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February 2019, Vol. 20, No. 1

Battling nation-state cyberattacks in a federal leadership vacuum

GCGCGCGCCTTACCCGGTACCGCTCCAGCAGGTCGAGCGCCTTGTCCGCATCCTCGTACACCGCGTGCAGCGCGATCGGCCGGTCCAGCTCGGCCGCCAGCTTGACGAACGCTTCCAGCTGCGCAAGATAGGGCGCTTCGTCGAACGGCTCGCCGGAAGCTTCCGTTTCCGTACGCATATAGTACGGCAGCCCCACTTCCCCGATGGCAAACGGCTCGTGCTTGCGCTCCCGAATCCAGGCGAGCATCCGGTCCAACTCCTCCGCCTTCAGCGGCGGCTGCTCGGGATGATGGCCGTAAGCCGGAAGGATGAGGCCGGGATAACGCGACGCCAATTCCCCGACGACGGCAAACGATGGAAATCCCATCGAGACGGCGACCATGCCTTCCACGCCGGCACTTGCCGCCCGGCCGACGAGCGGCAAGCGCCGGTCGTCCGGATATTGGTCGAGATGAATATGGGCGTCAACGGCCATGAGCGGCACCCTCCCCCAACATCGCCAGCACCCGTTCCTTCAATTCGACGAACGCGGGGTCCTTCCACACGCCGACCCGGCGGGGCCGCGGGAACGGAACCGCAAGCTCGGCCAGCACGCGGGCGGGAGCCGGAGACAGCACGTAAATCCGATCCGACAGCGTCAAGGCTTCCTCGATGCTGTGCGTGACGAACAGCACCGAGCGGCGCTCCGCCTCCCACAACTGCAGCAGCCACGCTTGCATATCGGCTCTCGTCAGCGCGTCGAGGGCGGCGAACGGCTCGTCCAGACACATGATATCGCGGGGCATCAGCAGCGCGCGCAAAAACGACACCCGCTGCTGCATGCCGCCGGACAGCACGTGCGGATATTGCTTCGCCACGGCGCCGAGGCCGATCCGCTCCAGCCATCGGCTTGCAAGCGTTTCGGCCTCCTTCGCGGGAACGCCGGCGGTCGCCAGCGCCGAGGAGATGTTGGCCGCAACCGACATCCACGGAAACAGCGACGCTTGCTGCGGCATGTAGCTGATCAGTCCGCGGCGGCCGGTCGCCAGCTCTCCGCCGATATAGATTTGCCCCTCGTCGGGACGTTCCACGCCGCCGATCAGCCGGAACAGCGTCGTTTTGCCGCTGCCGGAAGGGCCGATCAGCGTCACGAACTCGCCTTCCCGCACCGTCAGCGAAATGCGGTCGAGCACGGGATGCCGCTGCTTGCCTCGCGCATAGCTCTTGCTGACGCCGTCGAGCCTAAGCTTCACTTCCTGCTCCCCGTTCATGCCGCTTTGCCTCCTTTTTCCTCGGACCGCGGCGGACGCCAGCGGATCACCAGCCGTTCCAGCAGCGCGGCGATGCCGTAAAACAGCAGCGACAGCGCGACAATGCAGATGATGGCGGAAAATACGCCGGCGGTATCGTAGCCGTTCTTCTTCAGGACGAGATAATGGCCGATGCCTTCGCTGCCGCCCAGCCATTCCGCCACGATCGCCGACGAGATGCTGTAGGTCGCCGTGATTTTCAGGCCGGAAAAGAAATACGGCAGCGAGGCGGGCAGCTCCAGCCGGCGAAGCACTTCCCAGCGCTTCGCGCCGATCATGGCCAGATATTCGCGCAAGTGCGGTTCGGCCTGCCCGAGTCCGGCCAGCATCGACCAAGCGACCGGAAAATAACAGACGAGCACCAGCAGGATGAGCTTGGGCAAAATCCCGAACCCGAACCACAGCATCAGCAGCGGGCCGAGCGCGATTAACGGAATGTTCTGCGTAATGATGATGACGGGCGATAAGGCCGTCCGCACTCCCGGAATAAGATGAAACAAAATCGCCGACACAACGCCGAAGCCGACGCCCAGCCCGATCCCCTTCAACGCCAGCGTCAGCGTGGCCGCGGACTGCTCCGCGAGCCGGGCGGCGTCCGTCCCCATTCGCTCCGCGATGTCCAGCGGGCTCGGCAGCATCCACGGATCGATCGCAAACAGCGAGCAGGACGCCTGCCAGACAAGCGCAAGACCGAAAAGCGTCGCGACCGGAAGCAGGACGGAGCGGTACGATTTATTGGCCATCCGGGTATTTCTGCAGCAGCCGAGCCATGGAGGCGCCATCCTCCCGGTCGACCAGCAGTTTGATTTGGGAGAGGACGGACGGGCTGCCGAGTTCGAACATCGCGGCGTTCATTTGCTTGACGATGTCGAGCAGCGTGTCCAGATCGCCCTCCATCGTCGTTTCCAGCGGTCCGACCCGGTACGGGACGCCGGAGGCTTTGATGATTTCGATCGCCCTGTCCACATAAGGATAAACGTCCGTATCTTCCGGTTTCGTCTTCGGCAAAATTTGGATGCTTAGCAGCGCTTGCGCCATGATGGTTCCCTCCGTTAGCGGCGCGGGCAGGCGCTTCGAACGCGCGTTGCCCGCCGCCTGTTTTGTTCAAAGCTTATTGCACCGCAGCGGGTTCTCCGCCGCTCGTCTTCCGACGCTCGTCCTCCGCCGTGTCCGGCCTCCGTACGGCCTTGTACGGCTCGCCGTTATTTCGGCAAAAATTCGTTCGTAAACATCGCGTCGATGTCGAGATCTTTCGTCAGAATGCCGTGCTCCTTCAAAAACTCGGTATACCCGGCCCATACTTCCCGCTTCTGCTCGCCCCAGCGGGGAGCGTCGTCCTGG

In his first state visit to the United States, Chinese President Xi Jinping landed in Seattle on Sept. 22, 2015, to deliver a strong cybersecurity statement to U.S. technology companies. He pledged China would not hack for commercial advantage. "China is a staunch defender of cybersecurity -- it is also a victim of hacking," President Xi said. "The Chinese government will not, in whatever form, engage in commercial thefts or encourage or support such attempts by anyone. Both commercial cybertheft and hacking against government networks are crimes that must be punished in accordance with law and relevant international treaties." Three days later, President Xi and U.S. President Barack Obama agreed both countries would work together to stem "malicious cyber activities" and refrain from "conduct[ing] or knowingly support[ing] cyber-enabled theft of intellectual property." At first, the U.S.-China Cyber Agreement seemed to curtail prolific Chinese cyber operations, according to cybersecurity firms. But following the recent trade ...

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